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Longbeards take kids hunting (video)

Kai France, 12, keeps an eye out for turkeys while eating a snack on break from hunting Saturday, May 5, 2012 in a field North of Lyle.

Sometimes even the simplest tasks can be daunting for kids with terminal illnesses or disabilities.

Enjoying the outdoors can seem insurmountable, which is difficult in Minnesota, where hunting and fishing are a way of life for so many people.

Thanks to the time and effort of some dedicated folks, 10 kids recently got to take part in a turkey dream hunt in the area. Three weekends ago saw the culmination of fundraisers and planning with the smiling faces of some young hunters.


"Hopefully, we’re giving the kids a good experience," said Linden Anderson, a member of the Cedar River Longbeards, the local chapter of the National Wild Turkey Federation, which sponsored the hunt. "It’s the kids’ hunt, and you want to give them a good time."

This is the second year the Longbeards have sponsored a dream hunt, an idea that was brought forward by two members who had belonged to an NWTF chapter in Illinois. That chapter, along with others across the country, work with the United Special Sportsman Alliance to give disabled and terminally ill children a chance to do something they might not otherwise get the chance to.

"I guess it just touched the right nerve in me," Anderson said of the concept.

The Longbeards used money from a raffle, the auction of Minnesota Twins tickets and grants from the state turkey federation to fund the event, including food and a place to stay at Miracle Lodge in Stewartville. Longbeard members donated money, time and land in Spring Valley, LeRoy, Lansing, Brownsdale, and south of Austin for kids to track turkeys.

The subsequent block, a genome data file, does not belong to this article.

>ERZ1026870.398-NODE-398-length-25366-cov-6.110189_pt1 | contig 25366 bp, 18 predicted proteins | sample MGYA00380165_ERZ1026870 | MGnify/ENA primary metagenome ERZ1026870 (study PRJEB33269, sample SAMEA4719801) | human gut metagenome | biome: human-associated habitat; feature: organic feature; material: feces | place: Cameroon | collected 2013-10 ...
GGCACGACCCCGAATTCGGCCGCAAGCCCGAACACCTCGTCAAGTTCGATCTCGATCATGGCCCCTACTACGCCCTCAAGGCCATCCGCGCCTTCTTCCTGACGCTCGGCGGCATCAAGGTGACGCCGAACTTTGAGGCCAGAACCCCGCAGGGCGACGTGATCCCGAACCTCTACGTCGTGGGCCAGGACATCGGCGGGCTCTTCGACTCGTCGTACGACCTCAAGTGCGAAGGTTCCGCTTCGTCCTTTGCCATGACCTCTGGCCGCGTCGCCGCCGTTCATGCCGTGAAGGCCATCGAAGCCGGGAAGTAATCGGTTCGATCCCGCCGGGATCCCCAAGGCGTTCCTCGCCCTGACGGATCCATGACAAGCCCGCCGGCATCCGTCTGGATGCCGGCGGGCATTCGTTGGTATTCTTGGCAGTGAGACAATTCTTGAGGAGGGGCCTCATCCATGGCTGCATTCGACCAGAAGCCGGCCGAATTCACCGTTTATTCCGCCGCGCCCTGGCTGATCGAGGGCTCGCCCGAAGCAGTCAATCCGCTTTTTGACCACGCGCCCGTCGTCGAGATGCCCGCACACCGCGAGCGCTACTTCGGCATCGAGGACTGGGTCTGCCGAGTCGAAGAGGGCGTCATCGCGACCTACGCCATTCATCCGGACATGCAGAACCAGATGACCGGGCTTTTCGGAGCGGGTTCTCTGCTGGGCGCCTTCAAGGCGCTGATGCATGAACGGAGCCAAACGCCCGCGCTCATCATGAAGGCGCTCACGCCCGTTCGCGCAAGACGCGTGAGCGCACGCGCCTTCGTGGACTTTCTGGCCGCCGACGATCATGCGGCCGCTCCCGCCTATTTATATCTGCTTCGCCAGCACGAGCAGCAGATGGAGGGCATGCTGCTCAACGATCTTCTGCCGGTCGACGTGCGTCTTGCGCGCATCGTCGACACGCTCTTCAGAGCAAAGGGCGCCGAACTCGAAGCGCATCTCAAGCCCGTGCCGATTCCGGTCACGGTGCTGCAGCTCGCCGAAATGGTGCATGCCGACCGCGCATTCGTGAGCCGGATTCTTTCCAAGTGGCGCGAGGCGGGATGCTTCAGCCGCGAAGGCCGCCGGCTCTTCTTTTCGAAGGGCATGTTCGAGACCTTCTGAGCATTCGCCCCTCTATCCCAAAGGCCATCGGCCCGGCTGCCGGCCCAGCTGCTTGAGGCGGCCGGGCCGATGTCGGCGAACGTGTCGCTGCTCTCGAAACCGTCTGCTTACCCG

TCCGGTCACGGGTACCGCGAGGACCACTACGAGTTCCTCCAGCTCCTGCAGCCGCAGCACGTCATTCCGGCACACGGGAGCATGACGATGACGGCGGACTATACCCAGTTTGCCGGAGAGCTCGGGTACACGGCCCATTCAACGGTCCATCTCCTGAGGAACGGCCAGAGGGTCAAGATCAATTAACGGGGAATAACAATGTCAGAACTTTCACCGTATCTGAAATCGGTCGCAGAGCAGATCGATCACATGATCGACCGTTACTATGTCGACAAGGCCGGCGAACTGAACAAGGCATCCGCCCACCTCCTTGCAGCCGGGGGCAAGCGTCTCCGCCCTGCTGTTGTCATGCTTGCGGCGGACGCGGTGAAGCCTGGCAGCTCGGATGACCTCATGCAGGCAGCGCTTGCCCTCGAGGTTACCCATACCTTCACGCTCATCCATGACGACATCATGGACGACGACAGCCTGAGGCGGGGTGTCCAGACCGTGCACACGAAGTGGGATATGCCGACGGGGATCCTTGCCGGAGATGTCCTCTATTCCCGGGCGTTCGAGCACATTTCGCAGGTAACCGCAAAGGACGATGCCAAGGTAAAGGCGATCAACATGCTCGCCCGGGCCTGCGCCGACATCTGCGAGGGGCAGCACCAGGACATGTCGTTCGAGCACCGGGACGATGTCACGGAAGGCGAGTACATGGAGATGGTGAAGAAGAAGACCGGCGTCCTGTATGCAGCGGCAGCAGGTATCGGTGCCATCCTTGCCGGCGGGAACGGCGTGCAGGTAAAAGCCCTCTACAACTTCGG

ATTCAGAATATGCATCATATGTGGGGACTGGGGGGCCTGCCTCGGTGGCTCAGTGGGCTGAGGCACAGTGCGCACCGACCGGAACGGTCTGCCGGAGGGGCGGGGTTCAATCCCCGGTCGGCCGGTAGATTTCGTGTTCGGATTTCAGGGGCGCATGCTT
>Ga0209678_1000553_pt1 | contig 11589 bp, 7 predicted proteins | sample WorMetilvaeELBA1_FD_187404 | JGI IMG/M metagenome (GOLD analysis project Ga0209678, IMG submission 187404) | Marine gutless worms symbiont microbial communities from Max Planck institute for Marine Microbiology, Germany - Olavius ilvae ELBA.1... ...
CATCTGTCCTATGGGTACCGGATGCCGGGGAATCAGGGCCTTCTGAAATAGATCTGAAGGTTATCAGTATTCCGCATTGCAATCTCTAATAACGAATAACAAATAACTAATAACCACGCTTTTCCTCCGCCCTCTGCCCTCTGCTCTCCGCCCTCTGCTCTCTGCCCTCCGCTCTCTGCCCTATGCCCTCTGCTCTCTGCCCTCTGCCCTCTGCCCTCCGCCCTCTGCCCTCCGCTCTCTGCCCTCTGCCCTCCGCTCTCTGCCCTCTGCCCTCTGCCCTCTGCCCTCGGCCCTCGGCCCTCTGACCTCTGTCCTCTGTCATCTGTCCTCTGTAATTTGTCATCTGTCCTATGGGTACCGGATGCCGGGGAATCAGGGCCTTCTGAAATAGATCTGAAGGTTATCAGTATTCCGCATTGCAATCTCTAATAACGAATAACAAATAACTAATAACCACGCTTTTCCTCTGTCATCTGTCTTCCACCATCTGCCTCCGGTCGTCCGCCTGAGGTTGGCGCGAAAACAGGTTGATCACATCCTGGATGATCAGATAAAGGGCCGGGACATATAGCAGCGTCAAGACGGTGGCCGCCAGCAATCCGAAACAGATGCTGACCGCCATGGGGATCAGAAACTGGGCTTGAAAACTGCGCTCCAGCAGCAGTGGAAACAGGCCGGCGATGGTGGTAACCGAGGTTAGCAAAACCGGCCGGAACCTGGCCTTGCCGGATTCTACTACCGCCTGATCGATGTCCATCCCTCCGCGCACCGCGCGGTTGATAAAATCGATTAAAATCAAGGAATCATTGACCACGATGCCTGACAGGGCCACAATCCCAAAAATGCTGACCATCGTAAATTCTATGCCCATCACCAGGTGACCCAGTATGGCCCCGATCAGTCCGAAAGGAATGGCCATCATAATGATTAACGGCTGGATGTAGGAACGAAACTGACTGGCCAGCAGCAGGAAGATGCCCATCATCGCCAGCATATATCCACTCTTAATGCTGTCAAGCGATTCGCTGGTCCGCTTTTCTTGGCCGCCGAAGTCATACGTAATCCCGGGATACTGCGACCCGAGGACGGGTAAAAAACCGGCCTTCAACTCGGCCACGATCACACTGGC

"First, we stopped at Cabela’s (in Owatonna) and they outfitted the kids with camouflage and boots and everything they needed," said Doug O’Brien, a member of USSA from Ham Lake, whose  brother is the USSA representative in Minnesota. O’Brien was a guide on the Longbeards’ hunt. "I have a lot of fun doing it. I get nothing out of it other than seeing a smile on their face."

O’Brien was a chaperon to Kai France, 12, of Floodwood. Kai was one of four adopted siblings who took part in the hunt. Kai’s sisters, Hana, 15, Mia, 12, and Stevey, 11 have all been hunting for a few years and love it, said their mom, Susan France.

"They love the outdoors," France said. "They love the people that take them. The people are always so wonderful. The guides, they make them (kids) feel special."

The France family had been introduced to the O’Briens at a shooting event in Forest Lake and were asked if the kids would want to take part in the Longbeards hunt. The family has taken part in other events, hunting animals such as bear and deer. Hana, who has incomplete arms and hands and is deaf, liked the turkey hunt in southern Minnesota the best.


"The turkeys are prettier, they have different colors," Hana said. "I like to see the different animals and how they call."

"It gives the kids a wonderful opportunity," said Susan France. "It gives them a lot of self-confidence. I think it will be a lifelong thing. It allows them to be a part of life in Minnesota."

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